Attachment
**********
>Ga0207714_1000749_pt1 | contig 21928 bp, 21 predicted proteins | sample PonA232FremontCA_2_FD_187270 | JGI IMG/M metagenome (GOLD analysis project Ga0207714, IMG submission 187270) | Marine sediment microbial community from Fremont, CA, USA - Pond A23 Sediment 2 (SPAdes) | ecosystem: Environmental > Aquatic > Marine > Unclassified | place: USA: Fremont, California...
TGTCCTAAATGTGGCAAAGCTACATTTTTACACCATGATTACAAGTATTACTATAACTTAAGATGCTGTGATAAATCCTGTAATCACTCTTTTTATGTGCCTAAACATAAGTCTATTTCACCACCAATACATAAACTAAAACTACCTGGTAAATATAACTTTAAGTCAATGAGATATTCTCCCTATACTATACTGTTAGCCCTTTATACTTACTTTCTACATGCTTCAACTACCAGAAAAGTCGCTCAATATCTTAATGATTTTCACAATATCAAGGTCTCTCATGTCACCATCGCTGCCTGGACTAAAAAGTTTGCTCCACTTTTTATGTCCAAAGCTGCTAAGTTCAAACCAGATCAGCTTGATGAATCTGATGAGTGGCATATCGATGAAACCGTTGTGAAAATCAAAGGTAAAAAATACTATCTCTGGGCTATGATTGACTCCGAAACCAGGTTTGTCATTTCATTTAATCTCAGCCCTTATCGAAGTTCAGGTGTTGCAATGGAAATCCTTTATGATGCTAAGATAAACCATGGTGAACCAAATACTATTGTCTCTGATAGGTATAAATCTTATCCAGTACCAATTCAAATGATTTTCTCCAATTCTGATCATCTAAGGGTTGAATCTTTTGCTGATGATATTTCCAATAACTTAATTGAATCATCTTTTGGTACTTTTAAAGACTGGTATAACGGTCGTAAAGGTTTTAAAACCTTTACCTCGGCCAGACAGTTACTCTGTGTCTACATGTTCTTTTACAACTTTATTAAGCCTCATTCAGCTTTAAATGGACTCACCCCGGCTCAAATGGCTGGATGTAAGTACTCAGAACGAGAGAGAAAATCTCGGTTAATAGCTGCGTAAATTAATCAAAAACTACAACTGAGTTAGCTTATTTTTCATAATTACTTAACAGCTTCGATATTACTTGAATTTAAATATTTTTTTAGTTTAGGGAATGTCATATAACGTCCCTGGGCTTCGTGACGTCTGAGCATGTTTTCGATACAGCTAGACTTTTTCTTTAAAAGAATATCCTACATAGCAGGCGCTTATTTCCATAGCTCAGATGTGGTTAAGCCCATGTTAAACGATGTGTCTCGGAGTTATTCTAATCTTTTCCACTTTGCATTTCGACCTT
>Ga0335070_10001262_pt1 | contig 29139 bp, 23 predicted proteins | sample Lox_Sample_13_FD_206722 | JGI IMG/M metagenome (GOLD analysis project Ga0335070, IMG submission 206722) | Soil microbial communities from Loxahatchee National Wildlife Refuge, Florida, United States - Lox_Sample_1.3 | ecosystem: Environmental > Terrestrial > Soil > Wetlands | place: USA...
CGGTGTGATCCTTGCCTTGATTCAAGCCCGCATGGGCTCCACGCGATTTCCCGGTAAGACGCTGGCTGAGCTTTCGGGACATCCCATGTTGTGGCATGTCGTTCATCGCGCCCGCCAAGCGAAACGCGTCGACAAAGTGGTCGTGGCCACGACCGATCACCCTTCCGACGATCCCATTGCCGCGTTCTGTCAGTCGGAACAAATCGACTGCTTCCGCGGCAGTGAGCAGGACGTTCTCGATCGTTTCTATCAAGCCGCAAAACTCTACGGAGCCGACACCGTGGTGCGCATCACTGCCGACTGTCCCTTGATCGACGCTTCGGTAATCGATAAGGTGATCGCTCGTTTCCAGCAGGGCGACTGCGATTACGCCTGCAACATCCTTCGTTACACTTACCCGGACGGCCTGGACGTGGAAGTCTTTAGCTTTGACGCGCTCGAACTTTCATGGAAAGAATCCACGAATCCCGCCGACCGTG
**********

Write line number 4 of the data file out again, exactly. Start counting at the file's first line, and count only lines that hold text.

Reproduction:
CGGTGTGATCCTTGCCTTGATTCAAGCCCGCATGGGCTCCACGCGATTTCCCGGTAAGACGCTGGCTGAGCTTTCGGGACATCCCATGTTGTGGCATGTCGTTCATCGCGCCCGCCAAGCGAAACGCGTCGACAAAGTGGTCGTGGCCACGACCGATCACCCTTCCGACGATCCCATTGCCGCGTTCTGTCAGTCGGAACAAATCGACTGCTTCCGCGGCAGTGAGCAGGACGTTCTCGATCGTTTCTATCAAGCCGCAAAACTCTACGGAGCCGACACCGTGGTGCGCATCACTGCCGACTGTCCCTTGATCGACGCTTCGGTAATCGATAAGGTGATCGCTCGTTTCCAGCAGGGCGACTGCGATTACGCCTGCAACATCCTTCGTTACACTTACCCGGACGGCCTGGACGTGGAAGTCTTTAGCTTTGACGCGCTCGAACTTTCATGGAAAGAATCCACGAATCCCGCCGACCGTG